If we care about the environment, we must also care about rural and regional Australia because this is where most of our environment is.
A lot of people in the bush (I use bush in the broadest context to include even rainforest dwellers) are extremely unhappy with how national parks are being managed/not managed.
The banning of cattle grazing in the high country has become a catalyst for the coming together of different groups in Victoria and the new Country Voice website.
This site includes an expert opinion on grazing in the Alpine National Park from x-University of Melbourne botanist Peter Attiwell. He writes:
“It is now critical that Parks Victoria clearly define goals for management of biodiversity. A critical goal for future management is the definition of appropriate burning regimes. The question should not be one of grazing or no grazing. The critical question is: what are our goals for management of ecological diversity and of fire?
The critics of alpine grazing use science to support the basic tenet that grazing is incompatible with use of the land as a national park, as encapsulated in the slogan ‘National Park or Cow Paddock?’. The slogan is totally misleading. A cow paddock, once abandoned, will never return to the ecosystem that was destroyed to create it.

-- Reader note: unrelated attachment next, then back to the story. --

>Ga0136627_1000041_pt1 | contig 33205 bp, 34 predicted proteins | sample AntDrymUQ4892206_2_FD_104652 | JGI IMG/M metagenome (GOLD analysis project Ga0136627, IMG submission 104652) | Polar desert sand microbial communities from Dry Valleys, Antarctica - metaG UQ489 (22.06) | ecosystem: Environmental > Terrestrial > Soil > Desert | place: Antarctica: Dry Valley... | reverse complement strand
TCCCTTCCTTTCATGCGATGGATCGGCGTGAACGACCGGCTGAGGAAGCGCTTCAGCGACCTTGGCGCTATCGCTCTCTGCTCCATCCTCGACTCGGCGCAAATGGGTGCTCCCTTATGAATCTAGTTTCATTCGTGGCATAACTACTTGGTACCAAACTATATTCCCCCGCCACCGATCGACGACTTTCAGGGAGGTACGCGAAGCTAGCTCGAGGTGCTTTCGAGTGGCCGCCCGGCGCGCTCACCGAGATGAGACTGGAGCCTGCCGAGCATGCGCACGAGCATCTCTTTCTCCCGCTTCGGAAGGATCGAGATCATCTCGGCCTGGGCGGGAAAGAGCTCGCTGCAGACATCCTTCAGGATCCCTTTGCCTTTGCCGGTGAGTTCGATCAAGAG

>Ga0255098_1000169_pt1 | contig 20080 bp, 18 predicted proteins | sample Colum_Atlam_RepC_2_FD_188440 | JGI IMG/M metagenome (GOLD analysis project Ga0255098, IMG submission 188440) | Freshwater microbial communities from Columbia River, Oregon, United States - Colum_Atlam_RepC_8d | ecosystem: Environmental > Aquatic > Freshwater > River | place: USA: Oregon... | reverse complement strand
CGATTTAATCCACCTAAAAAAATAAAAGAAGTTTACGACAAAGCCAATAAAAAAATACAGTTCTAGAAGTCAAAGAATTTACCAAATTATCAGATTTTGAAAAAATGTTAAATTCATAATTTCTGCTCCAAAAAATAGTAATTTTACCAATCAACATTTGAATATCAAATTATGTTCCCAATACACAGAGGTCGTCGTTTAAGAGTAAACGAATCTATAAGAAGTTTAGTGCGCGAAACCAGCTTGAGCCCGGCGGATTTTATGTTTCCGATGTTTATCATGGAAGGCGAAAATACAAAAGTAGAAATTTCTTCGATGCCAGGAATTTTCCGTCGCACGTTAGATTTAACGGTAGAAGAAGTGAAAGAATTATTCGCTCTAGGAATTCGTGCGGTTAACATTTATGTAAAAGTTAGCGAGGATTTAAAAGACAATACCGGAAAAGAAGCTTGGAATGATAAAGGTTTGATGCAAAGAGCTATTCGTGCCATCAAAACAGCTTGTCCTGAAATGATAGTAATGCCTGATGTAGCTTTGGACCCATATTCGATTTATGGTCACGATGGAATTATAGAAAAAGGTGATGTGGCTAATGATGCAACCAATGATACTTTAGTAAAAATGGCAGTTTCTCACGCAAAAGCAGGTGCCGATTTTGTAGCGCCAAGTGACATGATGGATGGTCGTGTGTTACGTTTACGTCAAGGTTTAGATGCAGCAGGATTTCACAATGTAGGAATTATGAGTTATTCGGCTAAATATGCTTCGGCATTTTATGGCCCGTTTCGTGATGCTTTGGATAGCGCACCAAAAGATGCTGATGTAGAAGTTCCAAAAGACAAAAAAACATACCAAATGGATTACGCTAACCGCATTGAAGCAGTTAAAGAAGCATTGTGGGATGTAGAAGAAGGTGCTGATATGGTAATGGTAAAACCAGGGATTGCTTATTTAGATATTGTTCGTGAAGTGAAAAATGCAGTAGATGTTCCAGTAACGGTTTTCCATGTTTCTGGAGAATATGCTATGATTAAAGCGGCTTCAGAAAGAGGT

In contrast, there is no evidence that cattle grazing in the High Country has eliminated rare and threatened species, nor has species composition or diversity been irrevocably altered. Indeed, 170 years of controlled cattle-grazing has left by far the greater part of the High Country in excellent condition. Clearly, at the long-term and landscape levels, cattle grazing over some part of the High Country can be accommodated within management plans to achieve specific goals without an irreversible deterioration in biodiversity.
There is no doubt that the opponents of grazing use science to achieve their end of stopping grazing completely (just as the opponents of timber harvesting in native forests will continue to pursue their aim until there is no harvesting in native forests). That is, there is no point of compromise, despite the fact that both the intensity and extent of cattle grazing has reduced dramatically over the years.